Chapter 3 - The Culture of Waste

Part 3 - Reduce Reuse Recycle

cardboard boxes with green recycling logoReducing, reusing, and recycling our waste has a positive impact on our waste generation, our waste management, and ultimately, our world. Our culture of waste will change if our attitudes and behaviors change to accelerate a new approach to the waste metabolism of our own human society. Solid waste heading to landfills, open dumps, and incinerators, is growing in complexity and quantity. It can be minimized with effective planning of community waste management support systems — like recycling centers — and more importantly, by our own personal actions. Remarkable examples such as Germany, demonstrate the community mobilization and technical feasibility for very high rates of waste reduction through recycling and composting.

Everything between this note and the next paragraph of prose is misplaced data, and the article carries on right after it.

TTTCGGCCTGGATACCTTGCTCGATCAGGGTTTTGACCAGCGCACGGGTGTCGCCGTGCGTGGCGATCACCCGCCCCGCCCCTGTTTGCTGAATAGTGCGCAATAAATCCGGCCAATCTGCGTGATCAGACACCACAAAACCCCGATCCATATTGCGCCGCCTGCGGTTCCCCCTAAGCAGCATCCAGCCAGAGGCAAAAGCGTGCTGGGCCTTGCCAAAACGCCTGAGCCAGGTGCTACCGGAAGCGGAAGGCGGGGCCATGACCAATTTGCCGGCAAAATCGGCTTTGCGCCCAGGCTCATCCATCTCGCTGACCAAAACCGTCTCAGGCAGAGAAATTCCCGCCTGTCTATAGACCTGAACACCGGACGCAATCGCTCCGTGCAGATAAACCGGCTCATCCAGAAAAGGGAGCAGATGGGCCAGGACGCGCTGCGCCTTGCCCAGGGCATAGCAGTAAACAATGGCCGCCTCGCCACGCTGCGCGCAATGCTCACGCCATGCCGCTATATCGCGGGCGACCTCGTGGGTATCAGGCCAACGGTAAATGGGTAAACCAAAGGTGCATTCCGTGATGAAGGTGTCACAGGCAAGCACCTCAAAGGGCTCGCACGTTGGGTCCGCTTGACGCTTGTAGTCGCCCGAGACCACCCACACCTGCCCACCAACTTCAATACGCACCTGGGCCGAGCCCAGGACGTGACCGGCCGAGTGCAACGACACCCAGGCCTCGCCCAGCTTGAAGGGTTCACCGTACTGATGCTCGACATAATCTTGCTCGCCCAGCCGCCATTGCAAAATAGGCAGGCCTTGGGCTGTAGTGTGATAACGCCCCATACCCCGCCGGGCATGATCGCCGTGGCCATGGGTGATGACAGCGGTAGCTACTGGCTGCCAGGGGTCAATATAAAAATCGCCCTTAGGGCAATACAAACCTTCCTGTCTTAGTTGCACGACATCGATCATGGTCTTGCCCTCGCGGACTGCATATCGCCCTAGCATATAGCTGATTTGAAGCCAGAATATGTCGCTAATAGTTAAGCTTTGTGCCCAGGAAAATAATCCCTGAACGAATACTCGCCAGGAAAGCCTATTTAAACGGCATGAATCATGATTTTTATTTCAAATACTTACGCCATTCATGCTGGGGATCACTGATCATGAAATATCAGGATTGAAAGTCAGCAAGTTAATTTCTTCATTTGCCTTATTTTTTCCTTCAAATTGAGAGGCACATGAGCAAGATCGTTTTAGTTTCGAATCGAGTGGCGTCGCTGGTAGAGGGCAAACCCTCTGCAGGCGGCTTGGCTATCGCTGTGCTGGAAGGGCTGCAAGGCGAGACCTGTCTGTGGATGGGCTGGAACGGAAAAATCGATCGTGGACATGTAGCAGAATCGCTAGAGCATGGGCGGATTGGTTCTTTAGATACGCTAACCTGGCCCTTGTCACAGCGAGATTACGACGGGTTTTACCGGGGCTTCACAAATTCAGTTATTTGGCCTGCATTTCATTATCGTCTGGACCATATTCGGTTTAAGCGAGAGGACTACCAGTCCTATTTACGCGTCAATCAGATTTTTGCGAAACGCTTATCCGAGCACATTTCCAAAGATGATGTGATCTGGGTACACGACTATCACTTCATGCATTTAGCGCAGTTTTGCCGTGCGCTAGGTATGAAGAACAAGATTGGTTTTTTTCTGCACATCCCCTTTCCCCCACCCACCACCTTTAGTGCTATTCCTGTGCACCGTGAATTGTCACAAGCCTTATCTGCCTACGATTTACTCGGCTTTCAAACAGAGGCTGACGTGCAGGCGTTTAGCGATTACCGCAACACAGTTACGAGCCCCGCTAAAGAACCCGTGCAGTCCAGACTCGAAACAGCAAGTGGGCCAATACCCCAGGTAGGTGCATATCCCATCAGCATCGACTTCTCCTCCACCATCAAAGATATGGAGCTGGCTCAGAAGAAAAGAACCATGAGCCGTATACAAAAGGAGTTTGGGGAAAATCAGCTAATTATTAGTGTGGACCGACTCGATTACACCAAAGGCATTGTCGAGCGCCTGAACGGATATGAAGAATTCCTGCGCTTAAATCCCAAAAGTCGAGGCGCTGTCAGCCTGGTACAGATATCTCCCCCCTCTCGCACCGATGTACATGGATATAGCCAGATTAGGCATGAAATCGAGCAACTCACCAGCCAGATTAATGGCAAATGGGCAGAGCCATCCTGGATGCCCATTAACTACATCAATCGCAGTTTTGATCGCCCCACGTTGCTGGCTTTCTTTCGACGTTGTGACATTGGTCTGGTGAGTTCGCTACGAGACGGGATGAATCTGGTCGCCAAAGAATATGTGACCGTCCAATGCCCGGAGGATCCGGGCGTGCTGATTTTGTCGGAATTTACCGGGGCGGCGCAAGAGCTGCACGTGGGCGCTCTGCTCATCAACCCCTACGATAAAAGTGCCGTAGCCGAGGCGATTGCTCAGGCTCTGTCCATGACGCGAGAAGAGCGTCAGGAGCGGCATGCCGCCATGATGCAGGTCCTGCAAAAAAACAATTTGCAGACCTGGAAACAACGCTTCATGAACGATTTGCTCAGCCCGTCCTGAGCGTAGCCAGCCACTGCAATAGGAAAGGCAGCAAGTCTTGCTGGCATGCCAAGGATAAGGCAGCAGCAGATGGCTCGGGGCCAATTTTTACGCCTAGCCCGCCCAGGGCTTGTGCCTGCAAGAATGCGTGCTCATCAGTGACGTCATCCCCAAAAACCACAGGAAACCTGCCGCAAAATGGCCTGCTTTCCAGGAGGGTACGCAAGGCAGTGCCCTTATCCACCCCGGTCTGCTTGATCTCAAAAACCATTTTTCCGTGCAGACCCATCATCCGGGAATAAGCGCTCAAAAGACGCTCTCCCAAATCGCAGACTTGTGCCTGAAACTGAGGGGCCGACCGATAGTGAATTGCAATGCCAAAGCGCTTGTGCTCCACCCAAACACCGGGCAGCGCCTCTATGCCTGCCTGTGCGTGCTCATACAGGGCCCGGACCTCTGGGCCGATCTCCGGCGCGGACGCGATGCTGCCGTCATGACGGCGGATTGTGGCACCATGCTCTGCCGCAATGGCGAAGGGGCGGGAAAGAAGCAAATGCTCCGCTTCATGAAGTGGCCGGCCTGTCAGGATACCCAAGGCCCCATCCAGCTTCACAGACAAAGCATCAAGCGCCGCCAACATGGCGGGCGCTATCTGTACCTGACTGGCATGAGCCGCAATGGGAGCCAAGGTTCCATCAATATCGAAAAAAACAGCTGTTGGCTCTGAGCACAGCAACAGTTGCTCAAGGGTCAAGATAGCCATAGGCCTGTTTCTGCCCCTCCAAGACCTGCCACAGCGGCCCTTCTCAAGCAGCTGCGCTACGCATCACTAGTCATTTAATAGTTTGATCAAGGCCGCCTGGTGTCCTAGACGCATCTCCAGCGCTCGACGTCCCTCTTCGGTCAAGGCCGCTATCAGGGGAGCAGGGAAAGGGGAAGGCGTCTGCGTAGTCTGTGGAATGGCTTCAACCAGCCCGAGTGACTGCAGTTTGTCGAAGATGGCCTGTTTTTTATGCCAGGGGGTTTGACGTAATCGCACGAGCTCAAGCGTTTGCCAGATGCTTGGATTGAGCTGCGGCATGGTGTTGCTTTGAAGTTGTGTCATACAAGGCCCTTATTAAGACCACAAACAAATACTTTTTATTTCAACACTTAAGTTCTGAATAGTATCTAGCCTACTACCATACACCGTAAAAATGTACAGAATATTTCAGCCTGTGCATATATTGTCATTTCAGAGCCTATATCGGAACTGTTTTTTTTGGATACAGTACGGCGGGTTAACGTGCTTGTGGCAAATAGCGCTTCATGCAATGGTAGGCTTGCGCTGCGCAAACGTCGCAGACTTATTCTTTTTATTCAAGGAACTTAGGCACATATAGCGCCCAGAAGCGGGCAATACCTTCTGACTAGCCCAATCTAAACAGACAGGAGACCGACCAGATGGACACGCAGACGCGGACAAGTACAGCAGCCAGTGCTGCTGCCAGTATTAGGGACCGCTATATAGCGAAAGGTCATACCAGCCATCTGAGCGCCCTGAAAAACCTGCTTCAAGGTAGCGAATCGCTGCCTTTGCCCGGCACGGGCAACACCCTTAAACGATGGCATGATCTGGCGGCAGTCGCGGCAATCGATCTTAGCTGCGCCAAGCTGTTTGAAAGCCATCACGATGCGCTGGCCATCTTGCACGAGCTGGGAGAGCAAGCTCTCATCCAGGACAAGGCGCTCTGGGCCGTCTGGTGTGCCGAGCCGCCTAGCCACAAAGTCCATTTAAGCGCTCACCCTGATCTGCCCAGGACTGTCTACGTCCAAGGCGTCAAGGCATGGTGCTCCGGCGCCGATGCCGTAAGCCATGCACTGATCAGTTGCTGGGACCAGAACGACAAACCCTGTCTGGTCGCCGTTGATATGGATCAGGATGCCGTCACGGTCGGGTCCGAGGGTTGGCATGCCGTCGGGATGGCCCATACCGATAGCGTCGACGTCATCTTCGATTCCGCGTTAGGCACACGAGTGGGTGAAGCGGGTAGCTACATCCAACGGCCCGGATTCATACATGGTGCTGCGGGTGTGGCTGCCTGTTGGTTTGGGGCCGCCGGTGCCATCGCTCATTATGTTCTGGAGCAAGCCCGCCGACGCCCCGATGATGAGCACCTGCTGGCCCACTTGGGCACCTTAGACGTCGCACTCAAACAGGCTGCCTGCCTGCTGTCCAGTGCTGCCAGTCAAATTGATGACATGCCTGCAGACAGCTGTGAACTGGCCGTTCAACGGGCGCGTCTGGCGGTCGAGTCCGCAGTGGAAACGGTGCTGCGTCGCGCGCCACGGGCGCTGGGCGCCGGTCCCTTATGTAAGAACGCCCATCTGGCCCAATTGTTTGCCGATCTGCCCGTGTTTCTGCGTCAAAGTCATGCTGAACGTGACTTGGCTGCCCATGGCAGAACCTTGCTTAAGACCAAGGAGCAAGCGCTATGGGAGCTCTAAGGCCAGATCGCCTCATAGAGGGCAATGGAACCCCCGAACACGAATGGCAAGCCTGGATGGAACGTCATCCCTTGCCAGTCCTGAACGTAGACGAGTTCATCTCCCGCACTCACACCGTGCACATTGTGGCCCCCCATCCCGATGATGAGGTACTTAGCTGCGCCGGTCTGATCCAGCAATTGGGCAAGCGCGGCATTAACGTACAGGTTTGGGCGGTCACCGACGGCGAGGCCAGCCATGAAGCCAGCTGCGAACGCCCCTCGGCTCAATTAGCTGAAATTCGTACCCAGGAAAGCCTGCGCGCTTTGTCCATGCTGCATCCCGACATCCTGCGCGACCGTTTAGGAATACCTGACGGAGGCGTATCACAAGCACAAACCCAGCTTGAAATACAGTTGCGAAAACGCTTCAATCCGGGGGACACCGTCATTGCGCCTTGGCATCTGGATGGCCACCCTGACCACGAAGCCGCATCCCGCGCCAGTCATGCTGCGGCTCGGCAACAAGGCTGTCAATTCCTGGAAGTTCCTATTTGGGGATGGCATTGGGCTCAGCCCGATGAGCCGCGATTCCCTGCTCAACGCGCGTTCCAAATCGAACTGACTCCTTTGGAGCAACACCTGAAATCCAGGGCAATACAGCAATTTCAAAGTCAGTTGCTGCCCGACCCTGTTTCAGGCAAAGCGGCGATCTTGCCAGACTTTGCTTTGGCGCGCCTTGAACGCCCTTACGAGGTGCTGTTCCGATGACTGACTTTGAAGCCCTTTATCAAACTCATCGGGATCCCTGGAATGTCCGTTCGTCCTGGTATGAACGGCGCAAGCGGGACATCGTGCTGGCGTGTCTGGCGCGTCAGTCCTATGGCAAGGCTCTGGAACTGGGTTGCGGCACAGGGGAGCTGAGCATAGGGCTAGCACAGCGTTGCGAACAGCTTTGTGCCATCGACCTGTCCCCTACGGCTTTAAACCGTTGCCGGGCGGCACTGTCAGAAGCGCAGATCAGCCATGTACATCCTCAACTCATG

As landfills grow to capacity, especially in highly built and densely populated areas, we will be faced with limited options — all of them expensive — to effectively manage our waste while ensuring public health and environmental quality. A transition in the way we relate to the products we consume and the waste we create will save resources and create profits in resource reuse. We have choices, and our choices will create the landscape that we leave behind.  

Keywords

  • waste reduction
  • waste prevention
  • source reduction
  • waste reuse
  • recycling
  • Integrated Solid Waste Management Hierarchy
  • landfill
  • incineration
  • mass burning
  • compost
  • anaerobic digestion
  • aerobic digestion
  • discards
  • biogas

Suggested Reading

  1. US Environmental Protection Agency Office of Solid Waste. Municipal solid waste in the United States 2009 Facts and Figures. 2010.

  2. US Environmental Protection Agency Office of Solid Waste. Solid Waste Management Hierarchy. 2011.

  3. US Environmental Protection Agency Office of Solid Waste. Combustion. 2011.

  4. European Commission Directorate-General for the Environment.  Waste. 2011.

 

(Photo credit: Peek Packaging Solutions, 2006)